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Have you earned your credits? Believe it or not, home credits could be acquired by doing such things as gathering eggs, feeding the hogs, churning butter, scrubbing the floor and, oh my, sleeping with windows open.

Wisconsin has been known for its one-room country schools. Jerry Apps reminds us in one of his books that “the first kindergarten in the United States began in Watertown, Wisconsin, in 1856.” He recounts that Margarethe Meyer Schurz began this new form of early childhood education, which she called: “a garden whose plants are human.”

Yes, some country schools handed out credits for work done at home. Gathering eggs got the student two points while mixing and baking bread was good for 10 points. Students earning 500 credits received a special diploma recognizing “at home work.”

Horace Mann, one of the earlier educational leaders, “argued that every child ought to have a free and comprehensive education as a birthright.” Mann believed that education “should be publicly supported and controlled” and attendance be mandatory.

I’m refreshed by what Jerry Apps wrote back then: “Mother insisted that I comb my hair, which I reluctantly did before clamping on my cap. A cap was wonderful for little boys who hated combing their hair, but now I had to comb mine before I could wear my cap. This simple event signaled great changes were about to occur.”

I have a three-ring big binder that I occasionally return to and read again some of the books that I had read earlier. Today I discovered somewhat of a similar theme in two such books. Dawna Markova’s “I Will not die an Unwed Life” and Thomas Merton’s “When the Trees Say Nothing.”

Dawna used these words to open one of her many passages: “I will not die an unlived life. I will not live in fear of falling or catching fire. I choose to inhabit my days, to allow my living to open me, to make me less afraid and more accessible.”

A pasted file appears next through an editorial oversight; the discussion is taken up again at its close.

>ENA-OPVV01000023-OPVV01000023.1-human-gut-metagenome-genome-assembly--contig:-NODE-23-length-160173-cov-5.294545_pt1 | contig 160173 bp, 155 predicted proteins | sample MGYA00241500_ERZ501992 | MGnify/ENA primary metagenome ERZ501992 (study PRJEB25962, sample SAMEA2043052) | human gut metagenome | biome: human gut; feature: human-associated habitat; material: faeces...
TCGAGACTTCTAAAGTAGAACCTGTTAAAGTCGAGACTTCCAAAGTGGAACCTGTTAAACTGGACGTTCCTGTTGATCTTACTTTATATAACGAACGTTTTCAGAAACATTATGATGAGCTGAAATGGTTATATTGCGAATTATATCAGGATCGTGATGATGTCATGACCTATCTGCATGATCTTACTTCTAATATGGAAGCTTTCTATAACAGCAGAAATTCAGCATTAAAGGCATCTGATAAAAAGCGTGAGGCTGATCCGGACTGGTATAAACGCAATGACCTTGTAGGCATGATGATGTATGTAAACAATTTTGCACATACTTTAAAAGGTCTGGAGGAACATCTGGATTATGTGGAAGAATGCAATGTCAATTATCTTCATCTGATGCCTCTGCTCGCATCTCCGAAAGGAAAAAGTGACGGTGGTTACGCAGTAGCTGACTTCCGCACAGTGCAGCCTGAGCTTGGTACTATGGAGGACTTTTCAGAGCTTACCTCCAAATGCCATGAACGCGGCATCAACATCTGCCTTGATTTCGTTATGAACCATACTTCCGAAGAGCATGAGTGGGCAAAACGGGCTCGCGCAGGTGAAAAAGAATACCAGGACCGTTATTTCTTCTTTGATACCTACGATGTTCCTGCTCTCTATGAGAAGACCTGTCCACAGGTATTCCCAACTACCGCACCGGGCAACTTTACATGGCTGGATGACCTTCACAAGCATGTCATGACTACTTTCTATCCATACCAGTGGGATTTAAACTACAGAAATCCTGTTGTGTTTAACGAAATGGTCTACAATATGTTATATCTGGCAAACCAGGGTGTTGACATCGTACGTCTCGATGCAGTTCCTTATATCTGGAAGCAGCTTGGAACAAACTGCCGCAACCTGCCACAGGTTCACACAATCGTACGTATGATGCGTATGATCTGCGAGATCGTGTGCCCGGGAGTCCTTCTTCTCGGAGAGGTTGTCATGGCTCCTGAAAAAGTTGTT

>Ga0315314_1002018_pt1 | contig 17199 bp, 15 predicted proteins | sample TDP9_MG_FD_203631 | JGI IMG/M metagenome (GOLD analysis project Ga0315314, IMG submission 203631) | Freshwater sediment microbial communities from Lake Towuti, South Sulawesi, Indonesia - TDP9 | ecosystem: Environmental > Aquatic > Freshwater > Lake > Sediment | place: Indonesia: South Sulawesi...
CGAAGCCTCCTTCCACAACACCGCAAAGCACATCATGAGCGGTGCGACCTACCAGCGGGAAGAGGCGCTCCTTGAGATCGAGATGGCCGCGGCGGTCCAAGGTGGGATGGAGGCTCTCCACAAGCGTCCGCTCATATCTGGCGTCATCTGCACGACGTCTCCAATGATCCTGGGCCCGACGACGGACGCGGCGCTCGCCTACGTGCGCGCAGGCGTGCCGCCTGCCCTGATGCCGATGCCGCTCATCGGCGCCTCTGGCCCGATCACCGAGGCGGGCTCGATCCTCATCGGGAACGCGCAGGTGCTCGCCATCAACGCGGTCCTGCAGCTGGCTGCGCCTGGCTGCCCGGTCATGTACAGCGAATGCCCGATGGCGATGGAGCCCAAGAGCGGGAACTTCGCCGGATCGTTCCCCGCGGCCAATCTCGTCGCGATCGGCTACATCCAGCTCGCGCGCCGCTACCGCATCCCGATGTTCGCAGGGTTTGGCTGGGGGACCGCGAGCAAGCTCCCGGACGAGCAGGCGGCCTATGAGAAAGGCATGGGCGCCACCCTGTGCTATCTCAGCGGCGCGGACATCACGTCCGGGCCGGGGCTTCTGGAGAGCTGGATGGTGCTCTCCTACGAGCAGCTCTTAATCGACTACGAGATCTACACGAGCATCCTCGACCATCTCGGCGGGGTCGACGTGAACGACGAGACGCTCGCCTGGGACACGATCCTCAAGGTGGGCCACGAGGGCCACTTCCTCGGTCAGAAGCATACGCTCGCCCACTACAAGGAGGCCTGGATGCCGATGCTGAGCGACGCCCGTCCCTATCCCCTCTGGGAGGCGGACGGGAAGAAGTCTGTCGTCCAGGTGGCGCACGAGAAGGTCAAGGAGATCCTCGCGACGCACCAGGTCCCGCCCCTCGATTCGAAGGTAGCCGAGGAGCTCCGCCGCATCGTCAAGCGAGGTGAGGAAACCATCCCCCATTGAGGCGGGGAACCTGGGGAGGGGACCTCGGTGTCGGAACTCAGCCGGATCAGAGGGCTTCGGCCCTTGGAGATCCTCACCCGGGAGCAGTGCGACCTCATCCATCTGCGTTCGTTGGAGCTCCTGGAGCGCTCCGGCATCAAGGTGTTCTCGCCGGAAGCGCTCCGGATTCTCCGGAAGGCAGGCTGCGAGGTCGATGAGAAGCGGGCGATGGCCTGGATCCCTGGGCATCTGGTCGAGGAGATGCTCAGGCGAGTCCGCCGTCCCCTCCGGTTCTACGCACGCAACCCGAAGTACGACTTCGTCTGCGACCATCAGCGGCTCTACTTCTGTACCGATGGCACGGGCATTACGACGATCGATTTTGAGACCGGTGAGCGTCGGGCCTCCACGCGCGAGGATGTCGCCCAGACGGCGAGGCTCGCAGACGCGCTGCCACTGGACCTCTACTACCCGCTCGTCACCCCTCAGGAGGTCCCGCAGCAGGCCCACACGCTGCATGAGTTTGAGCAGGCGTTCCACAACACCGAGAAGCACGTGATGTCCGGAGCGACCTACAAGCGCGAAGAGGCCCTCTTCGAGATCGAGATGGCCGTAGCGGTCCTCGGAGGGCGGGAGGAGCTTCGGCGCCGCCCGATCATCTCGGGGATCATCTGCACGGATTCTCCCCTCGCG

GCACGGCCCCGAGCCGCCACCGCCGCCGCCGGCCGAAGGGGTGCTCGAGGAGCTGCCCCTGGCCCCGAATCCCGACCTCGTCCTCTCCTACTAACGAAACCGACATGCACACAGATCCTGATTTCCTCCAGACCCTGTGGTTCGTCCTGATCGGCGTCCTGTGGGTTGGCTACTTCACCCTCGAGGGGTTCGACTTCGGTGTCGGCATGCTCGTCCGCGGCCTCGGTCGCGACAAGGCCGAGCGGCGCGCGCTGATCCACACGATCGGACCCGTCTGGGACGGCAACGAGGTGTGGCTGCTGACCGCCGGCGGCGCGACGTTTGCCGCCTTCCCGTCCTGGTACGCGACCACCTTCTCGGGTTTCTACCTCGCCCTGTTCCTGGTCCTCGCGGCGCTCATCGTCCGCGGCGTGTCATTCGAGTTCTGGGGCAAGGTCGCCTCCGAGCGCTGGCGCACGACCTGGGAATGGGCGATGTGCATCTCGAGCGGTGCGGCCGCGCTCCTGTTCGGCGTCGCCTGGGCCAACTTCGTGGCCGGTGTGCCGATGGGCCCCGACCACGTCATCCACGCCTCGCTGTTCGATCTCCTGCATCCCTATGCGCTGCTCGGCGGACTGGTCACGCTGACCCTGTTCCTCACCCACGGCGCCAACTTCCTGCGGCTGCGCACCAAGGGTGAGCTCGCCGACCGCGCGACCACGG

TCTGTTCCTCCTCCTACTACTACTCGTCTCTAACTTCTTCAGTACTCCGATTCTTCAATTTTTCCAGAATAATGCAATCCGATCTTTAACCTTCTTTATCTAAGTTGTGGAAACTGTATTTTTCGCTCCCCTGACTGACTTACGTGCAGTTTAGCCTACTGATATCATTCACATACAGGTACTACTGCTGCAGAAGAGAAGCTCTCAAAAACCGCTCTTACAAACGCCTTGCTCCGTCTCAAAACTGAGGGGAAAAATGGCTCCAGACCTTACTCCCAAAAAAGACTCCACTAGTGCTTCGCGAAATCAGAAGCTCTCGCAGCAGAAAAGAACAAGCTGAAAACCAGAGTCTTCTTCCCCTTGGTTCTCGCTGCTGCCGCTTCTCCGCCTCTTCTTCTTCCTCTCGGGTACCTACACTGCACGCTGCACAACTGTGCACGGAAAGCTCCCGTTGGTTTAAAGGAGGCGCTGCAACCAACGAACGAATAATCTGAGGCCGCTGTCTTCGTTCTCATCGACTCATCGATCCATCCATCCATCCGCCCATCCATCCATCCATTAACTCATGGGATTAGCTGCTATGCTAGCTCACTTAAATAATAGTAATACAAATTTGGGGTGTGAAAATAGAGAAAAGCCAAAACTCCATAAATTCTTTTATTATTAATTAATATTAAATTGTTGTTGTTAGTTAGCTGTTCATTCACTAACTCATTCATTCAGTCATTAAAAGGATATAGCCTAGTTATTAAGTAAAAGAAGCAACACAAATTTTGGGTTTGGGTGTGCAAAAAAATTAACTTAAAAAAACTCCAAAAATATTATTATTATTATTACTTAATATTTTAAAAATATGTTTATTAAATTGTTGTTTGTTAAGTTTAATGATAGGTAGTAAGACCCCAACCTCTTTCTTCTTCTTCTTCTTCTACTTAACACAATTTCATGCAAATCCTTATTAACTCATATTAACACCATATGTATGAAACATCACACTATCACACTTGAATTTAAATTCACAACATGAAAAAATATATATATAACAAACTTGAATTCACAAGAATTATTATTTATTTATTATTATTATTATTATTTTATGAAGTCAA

In one of Merton’s chapters, he writes: “Why do I live alone? I don’t know … in some mysterious way I am condemned to it … I cannot have enough of the hours of silence when nothing happens. When the clouds go by. When the trees say nothing. When the birds sing. I am completely addicted to the realization that just being there is enough, and to add something else is to mess it all up.”

I’m going to add a couple of sayings by each author — maybe a summation of what caught my attention. “Reignite the fire in your heart. Live on purpose.” Dawna Markova. “This is what the woods mean to me. I am free, free, a wild being, and that is all that I ever can really be.” Thomas Merton.

Silence is what it all comes down to. When silence takes over, I see things differently than when I’m part of a fast-paced world in which time does not allow me to inhale the bigger picture of a life far exceeding the number of years I once imagined.

Some stress reducers:

Drive to work in reverse.

Make a list of things you have already done.

Pay your Visa bill with your Mastercard.

Put your clothes on backwards.

Start a nasty rumor and see if you recognize it when it gets back to you.

Bill your doctor for the time spent in the waiting room.

When someone says “Have a nice day,” tell them you have other plans.

When in trouble, always hold your chin up — if it does nothing else, it will keep your mouth shut.

Steve Henry is a former radio and TV news director, and outdoor writer and photographer. He can be reached at


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